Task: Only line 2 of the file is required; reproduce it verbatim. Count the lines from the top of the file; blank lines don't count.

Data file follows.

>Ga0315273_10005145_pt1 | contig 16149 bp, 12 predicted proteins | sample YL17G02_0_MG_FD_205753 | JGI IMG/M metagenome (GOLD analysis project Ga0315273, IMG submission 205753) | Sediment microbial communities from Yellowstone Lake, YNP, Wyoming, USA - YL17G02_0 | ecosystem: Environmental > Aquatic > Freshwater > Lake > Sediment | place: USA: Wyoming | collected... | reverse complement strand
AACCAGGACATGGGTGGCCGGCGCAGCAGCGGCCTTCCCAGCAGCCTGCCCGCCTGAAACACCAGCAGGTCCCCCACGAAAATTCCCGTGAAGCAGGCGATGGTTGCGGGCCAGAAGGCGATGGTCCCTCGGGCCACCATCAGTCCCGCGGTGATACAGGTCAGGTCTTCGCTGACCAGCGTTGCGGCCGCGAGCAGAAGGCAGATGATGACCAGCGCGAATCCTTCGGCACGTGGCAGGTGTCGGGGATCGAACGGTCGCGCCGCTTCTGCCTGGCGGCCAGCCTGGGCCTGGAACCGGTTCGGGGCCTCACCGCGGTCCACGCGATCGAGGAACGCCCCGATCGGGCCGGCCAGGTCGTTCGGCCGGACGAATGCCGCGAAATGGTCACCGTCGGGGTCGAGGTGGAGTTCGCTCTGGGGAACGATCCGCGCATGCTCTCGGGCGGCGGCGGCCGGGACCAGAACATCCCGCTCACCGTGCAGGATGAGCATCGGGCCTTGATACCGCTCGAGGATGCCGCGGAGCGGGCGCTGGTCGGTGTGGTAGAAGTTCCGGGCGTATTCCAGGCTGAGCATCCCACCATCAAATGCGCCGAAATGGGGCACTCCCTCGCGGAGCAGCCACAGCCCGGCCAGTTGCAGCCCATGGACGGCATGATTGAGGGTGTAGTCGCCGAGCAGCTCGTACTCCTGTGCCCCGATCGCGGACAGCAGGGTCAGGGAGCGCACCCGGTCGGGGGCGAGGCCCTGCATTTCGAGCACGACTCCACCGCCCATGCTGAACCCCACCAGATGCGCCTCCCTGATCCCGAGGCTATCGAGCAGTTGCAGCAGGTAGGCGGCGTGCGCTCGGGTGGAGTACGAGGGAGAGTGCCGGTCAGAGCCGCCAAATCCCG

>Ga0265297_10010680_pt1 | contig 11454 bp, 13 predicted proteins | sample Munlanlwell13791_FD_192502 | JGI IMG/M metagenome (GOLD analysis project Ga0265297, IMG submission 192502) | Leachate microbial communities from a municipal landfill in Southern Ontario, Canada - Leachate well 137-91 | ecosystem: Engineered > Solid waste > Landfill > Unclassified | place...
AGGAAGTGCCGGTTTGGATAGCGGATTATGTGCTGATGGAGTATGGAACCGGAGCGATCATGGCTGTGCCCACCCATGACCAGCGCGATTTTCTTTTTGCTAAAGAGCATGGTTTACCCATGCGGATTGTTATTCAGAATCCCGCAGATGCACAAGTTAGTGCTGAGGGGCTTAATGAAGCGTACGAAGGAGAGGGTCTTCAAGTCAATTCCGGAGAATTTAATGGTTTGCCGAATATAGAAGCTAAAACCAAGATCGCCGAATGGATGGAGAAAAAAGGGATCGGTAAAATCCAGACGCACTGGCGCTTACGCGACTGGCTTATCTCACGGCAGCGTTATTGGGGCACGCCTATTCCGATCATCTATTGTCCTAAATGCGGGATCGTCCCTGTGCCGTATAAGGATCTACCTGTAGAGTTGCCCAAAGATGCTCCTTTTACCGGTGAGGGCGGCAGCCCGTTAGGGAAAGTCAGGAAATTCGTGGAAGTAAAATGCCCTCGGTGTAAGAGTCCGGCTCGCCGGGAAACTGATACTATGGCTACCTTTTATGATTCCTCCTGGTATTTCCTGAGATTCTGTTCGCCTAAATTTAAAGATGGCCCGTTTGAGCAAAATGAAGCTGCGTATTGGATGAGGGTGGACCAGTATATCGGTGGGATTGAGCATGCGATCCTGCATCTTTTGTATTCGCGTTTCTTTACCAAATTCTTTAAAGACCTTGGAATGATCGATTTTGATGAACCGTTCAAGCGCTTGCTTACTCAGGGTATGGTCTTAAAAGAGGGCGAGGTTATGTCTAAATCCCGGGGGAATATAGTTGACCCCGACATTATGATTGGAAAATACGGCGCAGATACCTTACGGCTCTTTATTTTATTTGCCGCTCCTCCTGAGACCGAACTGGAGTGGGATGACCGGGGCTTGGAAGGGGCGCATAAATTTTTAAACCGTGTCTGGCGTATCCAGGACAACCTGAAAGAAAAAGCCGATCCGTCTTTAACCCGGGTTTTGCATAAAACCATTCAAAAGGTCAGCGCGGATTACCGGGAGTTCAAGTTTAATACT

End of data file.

AACCAGGACATGGGTGGCCGGCGCAGCAGCGGCCTTCCCAGCAGCCTGCCCGCCTGAAACACCAGCAGGTCCCCCACGAAAATTCCCGTGAAGCAGGCGATGGTTGCGGGCCAGAAGGCGATGGTCCCTCGGGCCACCATCAGTCCCGCGGTGATACAGGTCAGGTCTTCGCTGACCAGCGTTGCGGCCGCGAGCAGAAGGCAGATGATGACCAGCGCGAATCCTTCGGCACGTGGCAGGTGTCGGGGATCGAACGGTCGCGCCGCTTCTGCCTGGCGGCCAGCCTGGGCCTGGAACCGGTTCGGGGCCTCACCGCGGTCCACGCGATCGAGGAACGCCCCGATCGGGCCGGCCAGGTCGTTCGGCCGGACGAATGCCGCGAAATGGTCACCGTCGGGGTCGAGGTGGAGTTCGCTCTGGGGAACGATCCGCGCATGCTCTCGGGCGGCGGCGGCCGGGACCAGAACATCCCGCTCACCGTGCAGGATGAGCATCGGGCCTTGATACCGCTCGAGGATGCCGCGGAGCGGGCGCTGGTCGGTGTGGTAGAAGTTCCGGGCGTATTCCAGGCTGAGCATCCCACCATCAAATGCGCCGAAATGGGGCACTCCCTCGCGGAGCAGCCACAGCCCGGCCAGTTGCAGCCCATGGACGGCATGATTGAGGGTGTAGTCGCCGAGCAGCTCGTACTCCTGTGCCCCGATCGCGGACAGCAGGGTCAGGGAGCGCACCCGGTCGGGGGCGAGGCCCTGCATTTCGAGCACGACTCCACCGCCCATGCTGAACCCCACCAGATGCGCCTCCCTGATCCCGAGGCTATCGAGCAGTTGCAGCAGGTAGGCGGCGTGCGCTCGGGTGGAGTACGAGGGAGAGTGCCGGTCAGAGCCGCCAAATCCCG